(The opinions expressed here are those of the author, a columnist for Reuters.)
LAUNCESTON, Australia, Sept 24 (Reuters) - Chinese President Xi Jinping has done the easy part of changing the path of the world’s biggest polluter to become carbon neutral in setting a target 40 years in the future.
Now comes the much tougher part of taking costly action today, and changing an entrenched mindset of building fossil fuel energy systems in the world’s most populous nation.
Xi told the United Nations General Assembly on Sept. 22 that China aims to be carbon neutral by 2060, and achieve a peak in emissions prior to 2030.
However, Xi didn’t offer much in the way of detail as to how this would be achieved, opening his government up to criticism that a target some 40 years in the future is largely meaningless without immediate action.
China isn’t alone in receiving such criticism, with environmental activists and investors being critical of major oil and gas companies, as well as mining giants, that have also announced long-term targets without committing to much short-term action.
The problem for China is that it is still investing, or planning to invest, vast sums of money in coal-fired power plants, coal-to-chemical ventures and other projects based on fossil fuels such as natural gas and crude oil.
These will be long-life assets of 30 to 40 years, and if they go ahead, it’s hard to see how China will be able to meet its target of carbon neutrality by 2060.
China had 1,023 gigawatts (GW) of coal-fired power capacity in operation as of July 2020, according to the Global Coal Plant Tracker.
It also had 98.5 GW under construction and a further 153.7 GW announced, pre-permitted and permitted, according to the database.
To put these numbers into perspective, the amount of coal-fired power under construction in China is more than half of the global total, while the operating fleet is half of the world’s generation capacity.
A total of 361 GW of coal-fired generation was retired between 2000 and 2020, according to the database, meaning that China is currently building more than a quarter of what the rest of the world closed in the past two decades.
Of course, there is no guarantee that all the planned new coal-fired units will be built, but so far China shows little sign of stepping back or changing direction.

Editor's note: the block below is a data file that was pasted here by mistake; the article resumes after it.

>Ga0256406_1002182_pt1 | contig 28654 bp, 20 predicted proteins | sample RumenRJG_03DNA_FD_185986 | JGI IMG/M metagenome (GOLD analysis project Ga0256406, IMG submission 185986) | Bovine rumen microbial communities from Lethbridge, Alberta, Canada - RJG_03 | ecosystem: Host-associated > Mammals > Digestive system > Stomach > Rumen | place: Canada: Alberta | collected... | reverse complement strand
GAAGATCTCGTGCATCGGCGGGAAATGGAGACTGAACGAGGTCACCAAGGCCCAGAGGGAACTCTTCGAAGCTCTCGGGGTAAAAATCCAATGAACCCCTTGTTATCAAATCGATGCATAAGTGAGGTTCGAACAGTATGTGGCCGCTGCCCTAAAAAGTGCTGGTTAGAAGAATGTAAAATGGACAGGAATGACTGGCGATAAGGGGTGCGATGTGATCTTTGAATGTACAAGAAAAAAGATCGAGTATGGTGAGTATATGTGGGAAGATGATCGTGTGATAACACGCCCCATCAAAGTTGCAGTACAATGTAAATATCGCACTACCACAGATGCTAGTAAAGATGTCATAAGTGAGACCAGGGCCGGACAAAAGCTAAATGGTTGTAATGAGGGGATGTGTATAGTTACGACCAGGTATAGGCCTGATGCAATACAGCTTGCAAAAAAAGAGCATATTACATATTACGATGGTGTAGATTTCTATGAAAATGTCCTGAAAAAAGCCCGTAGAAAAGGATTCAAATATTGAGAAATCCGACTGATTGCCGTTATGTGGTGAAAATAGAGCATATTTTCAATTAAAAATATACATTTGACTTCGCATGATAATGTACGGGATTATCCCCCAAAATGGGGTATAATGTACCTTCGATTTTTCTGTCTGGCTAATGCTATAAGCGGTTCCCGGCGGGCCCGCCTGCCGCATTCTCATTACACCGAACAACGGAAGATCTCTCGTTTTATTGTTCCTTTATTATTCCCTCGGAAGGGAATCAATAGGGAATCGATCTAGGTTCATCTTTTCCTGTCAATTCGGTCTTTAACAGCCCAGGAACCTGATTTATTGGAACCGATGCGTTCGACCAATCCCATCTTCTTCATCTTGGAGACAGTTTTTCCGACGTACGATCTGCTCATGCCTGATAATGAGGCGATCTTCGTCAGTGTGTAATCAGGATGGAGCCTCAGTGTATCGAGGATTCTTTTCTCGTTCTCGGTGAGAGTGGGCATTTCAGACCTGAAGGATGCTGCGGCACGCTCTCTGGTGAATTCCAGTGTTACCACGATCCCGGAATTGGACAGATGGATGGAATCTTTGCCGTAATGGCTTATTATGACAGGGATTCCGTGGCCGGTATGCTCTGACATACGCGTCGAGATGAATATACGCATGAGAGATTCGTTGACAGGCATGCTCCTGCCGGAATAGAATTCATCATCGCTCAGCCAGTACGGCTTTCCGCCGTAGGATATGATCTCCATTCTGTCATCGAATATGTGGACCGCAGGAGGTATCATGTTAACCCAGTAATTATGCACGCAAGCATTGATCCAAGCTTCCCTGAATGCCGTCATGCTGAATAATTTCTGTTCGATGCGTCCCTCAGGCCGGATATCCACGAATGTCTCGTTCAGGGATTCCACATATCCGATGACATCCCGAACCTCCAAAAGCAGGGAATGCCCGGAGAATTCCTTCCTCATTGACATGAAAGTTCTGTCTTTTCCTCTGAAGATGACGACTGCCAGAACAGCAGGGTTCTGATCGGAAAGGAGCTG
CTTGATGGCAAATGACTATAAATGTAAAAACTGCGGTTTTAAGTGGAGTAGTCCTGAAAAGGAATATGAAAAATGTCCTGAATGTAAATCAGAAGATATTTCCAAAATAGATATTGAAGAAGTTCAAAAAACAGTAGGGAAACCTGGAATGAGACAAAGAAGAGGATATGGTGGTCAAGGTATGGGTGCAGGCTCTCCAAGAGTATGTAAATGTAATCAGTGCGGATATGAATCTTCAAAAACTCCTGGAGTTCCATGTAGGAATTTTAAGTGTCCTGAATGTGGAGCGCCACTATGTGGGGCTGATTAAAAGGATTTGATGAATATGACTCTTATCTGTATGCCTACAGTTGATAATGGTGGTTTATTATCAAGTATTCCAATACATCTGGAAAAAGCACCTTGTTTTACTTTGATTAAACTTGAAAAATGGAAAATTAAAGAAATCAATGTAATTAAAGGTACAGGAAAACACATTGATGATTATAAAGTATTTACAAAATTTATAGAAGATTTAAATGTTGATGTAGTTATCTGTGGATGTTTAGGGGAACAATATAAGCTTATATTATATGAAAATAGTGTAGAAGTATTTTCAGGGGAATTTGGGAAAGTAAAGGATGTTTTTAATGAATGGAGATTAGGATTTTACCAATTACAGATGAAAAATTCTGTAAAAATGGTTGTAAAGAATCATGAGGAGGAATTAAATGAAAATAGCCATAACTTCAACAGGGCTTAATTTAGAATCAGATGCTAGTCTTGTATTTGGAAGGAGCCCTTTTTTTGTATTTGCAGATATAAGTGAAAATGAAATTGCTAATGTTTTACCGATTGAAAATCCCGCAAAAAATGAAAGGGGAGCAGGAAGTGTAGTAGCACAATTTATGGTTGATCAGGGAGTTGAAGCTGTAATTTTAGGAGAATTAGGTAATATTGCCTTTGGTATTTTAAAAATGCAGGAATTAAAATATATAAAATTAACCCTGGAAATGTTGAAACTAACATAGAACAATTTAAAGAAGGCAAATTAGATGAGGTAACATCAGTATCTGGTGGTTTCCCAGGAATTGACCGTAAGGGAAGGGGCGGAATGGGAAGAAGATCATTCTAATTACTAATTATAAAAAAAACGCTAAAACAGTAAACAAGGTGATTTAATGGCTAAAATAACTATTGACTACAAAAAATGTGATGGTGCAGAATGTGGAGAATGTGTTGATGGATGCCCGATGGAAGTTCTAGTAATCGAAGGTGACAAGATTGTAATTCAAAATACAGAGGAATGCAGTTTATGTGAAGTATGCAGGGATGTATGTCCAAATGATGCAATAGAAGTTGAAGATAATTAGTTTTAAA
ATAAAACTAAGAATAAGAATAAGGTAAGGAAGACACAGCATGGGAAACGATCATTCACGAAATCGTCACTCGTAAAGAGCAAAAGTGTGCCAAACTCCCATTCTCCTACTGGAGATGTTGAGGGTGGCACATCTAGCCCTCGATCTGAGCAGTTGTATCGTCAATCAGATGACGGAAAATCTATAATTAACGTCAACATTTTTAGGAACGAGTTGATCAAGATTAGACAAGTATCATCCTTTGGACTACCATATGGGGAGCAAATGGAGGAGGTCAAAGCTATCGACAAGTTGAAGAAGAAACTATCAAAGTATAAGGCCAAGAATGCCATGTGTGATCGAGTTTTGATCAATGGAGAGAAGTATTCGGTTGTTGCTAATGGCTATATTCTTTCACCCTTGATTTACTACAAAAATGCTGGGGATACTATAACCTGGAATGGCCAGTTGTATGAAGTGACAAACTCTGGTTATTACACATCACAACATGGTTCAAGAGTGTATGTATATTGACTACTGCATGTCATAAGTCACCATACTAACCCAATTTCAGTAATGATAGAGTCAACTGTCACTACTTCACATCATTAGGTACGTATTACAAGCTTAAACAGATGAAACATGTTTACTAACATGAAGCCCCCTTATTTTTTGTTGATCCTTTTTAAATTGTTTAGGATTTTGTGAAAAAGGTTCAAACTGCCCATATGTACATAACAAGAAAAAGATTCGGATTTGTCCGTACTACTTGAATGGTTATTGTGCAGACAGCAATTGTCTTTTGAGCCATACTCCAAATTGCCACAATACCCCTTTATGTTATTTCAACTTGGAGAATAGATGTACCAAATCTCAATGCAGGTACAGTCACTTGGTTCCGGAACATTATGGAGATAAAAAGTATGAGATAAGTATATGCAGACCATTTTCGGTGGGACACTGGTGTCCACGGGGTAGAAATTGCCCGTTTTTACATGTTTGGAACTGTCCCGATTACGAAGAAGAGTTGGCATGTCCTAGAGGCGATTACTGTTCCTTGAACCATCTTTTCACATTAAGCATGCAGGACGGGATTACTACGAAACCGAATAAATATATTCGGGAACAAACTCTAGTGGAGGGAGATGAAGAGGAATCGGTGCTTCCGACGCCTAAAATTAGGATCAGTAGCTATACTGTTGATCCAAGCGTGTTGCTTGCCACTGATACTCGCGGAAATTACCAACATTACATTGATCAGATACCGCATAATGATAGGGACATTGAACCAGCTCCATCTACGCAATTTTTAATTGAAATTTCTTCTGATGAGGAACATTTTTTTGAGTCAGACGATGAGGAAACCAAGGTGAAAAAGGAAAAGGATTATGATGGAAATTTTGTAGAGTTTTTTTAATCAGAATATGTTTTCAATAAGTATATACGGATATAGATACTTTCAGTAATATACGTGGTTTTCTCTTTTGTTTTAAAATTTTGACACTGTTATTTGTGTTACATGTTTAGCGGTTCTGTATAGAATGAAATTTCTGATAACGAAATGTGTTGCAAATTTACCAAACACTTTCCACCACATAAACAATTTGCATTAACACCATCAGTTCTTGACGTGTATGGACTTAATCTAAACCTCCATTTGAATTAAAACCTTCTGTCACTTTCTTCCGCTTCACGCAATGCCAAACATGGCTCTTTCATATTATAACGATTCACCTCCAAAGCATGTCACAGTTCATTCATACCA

Investment plans for eight major Chinese provinces, which account for half of the country’s emissions, show that currently of the 6,200 billion yuan ($910 billion) earmarked for investment in energy and transport, some 35% is proposed for fossil fuel projects, just behind 36% for rail infrastructure, according to an article published on Wednesday on climate change website Carbon Brief.
Just 13% of the plans could be viewed as low-carbon, including renewable energies, nuclear, hydropower, electricity networks and electric vehicles, researchers Lauri Myllyvirta and Yedan Li said in the article.
MAJOR SHIFT NEEDED
Even for China’s carbon emissions to peak prior to 2030, a radical shift in energy investments will have to take place.
This means that Beijing will have to enforce the changes upon the provinces, which have been all to used to build carbon-intensive projects as part of stimulus efforts, first to recover from the 2008 global financial crisis and now to boost the economy after the hit from the novel coronavirus pandemic.
The upcoming 14th five-year plan, due to be released next year, provides the opportunity for such a reset of policies, but the changes will have to be radical and expensive.
Fossil fuels currently account for about 85% of China’s total energy mix, with renewables making up the remaining 15%. Those percentages would likely have to switch around by 2060 to achieve carbon neutrality.
It’s likely that if Beijing does seek to deliver on Xi’s promise, then a multi-layered approach will be needed, with massive investment in renewable generation and battery storage, a switch to electric vehicles, switching manufacturing to electricity, especially in steel, and employing new technologies such as hydrogen and carbon capture.
But perhaps the most important thing to watch is whether China starts to cancel its coal-fired building plans and replace them with cleaner technologies.
None of this will be easy, but if China does undertake such a venture, it will provide a boost to producers of the commodities needed to switch to renewables and electricity.
Battery metals such as lithium, cobalt and nickel are obvious winners, but so are copper, iron ore (assuming a cleaner way to make steel is developed) and emerging producers of green hydrogen. (Editing by Christian Schmollinger)
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